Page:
Last Updated on Wednesday, 7 February, 2024 at 12:45 pm by Andre Camilleri
Friends of the Earth Malta (FoEM) said that it welcomes the news about the first potential floating solar farm, with the government issuing a preliminary market consultation regarding the development of a 50MW solar project off the Maltese coast. It said that Malta needs to transition as much of its electricity generation to renewable energy sources as fast as possible.
“Malta has one of the lowest shares of renewable energy in the EU, so there is a dire need to ramp up efforts to reduce fossil fuel dependence and increase energy security, in light of the climate and energy crises.”
The eNGO said that it is pleased to see the government prioritising the transition to renewable energy sources and the ambition for the country to be climate neutral in 2050. The environmental organisation underlines the potential of citizen participation in offshore renewables.
Climate Campaign Coordinator, Dr Suzanne Maas, said: “These large scale renewable projects offer an opportunity to include citizens, via renewable energy cooperatives. Look at the example of SeaCoop, a cooperative in Belgium participating in offshore renewable energy installations, enabling citizens to take an active role in decision making and benefiting directly from the renewable energy generated”.
SeaCoop’s model provides an excellent example for Malta to follow, to ensure that energy democracy can be part of the offshore renewable energy revolution, the eNGO said.
“This is the right time to include enabling conditions for energy communities in the guidelines and tender procedures that will be created for the new area of offshore renewable energy policy. Malta included the definition of renewable energy communities in the legislation on the Promotion of Energy from Renewable Sources (S.L. 545.35), and has an obligation to create an enabling framework for such renewable energy communities, following transposition of the EU Renewable Energy Directive,” the eNGO said.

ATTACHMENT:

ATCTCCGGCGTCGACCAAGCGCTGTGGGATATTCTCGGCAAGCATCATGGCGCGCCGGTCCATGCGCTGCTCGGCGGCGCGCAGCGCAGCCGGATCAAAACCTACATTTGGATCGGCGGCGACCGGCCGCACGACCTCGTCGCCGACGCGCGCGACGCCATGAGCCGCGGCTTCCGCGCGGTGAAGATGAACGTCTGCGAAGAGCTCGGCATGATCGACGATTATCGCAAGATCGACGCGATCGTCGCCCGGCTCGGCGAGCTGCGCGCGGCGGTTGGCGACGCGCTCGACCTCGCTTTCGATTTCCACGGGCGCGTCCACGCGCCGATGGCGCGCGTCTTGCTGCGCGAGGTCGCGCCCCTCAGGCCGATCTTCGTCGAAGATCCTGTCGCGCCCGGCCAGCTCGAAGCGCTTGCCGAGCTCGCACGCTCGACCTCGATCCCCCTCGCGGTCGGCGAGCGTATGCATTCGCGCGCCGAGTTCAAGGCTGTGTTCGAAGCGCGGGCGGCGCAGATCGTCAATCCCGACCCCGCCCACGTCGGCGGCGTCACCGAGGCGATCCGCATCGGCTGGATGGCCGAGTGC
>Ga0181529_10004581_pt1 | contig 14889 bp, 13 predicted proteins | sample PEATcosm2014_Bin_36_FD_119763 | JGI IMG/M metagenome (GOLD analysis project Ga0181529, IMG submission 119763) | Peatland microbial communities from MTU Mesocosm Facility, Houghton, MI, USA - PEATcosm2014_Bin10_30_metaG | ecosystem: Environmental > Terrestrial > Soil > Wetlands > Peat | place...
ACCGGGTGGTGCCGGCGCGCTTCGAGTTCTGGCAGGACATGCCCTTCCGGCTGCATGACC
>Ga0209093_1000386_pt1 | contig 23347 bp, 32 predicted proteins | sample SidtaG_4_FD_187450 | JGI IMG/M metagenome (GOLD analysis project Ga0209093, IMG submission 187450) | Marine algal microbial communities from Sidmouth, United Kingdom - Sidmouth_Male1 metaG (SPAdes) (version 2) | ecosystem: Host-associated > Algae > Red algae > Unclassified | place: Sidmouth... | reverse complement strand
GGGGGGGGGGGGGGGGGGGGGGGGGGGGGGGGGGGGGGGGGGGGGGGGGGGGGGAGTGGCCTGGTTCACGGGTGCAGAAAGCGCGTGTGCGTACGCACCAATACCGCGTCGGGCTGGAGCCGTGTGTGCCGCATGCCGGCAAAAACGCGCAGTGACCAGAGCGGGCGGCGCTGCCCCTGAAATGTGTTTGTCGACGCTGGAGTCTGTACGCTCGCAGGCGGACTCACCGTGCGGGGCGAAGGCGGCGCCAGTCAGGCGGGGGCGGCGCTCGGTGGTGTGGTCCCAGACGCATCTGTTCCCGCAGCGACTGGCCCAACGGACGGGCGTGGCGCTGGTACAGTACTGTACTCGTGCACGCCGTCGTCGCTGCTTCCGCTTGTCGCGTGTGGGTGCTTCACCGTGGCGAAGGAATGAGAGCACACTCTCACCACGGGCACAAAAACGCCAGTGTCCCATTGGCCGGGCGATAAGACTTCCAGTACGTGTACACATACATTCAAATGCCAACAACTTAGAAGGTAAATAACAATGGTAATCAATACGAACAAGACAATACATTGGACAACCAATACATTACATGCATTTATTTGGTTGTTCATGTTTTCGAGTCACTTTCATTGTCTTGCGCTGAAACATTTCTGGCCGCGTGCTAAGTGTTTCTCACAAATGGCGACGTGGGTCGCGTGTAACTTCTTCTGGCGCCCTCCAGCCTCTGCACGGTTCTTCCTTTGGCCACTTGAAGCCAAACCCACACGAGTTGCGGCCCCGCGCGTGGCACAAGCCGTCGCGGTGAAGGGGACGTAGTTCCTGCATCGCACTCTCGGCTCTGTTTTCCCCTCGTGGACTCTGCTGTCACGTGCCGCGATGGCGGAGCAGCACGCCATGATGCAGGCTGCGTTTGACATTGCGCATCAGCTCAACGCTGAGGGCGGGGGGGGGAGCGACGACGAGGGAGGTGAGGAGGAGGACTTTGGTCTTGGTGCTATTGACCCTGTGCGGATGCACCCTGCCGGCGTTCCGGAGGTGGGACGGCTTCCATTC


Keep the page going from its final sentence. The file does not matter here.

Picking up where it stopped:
FoE Malta believes that Malta needs to transition as much of its electricity generation to renewable energy sources as fast as possible, to move away from the fossil fuel based energy system. “However, to protect Malta’s marine environment, the permitting system should still include the necessary checks and balances to ensure that renewable energy projects do not cause additional environmental impacts on marine ecosystems, and that they align with other obligations, including marine protected areas. Energy storage is essential in a system relying on intermittent renewable energy sources. The potential production and storage of ‘green hydrogen’ (hydrogen produced via electrolysis from renewable energy sources) is being mentioned in the same breath as offshore renewable projects, but policy direction and guidelines on (green) hydrogen are so far completely lacking nationally.”
“Today, more than 95% of hydrogen production worldwide is produced from fossil fuels.” If Malta is planning to produce or store green hydrogen, FoEM recommends holding a national discussion on the potential production, use, transport, and storage of green hydrogen, alongside the need and merits of different forms of energy storage (such as batteries) and estimations of the required volume and uses of different identified storage solutions. FoE Malta said that it has been promoting the transition to renewable energy for years. “As part of our work, our vision for a renewable energy future, as well as the potential and risks of green hydrogen, were discussed in more detail in the FoEM report ‘Towards a Fossil Free Malta’, published in June 2023.”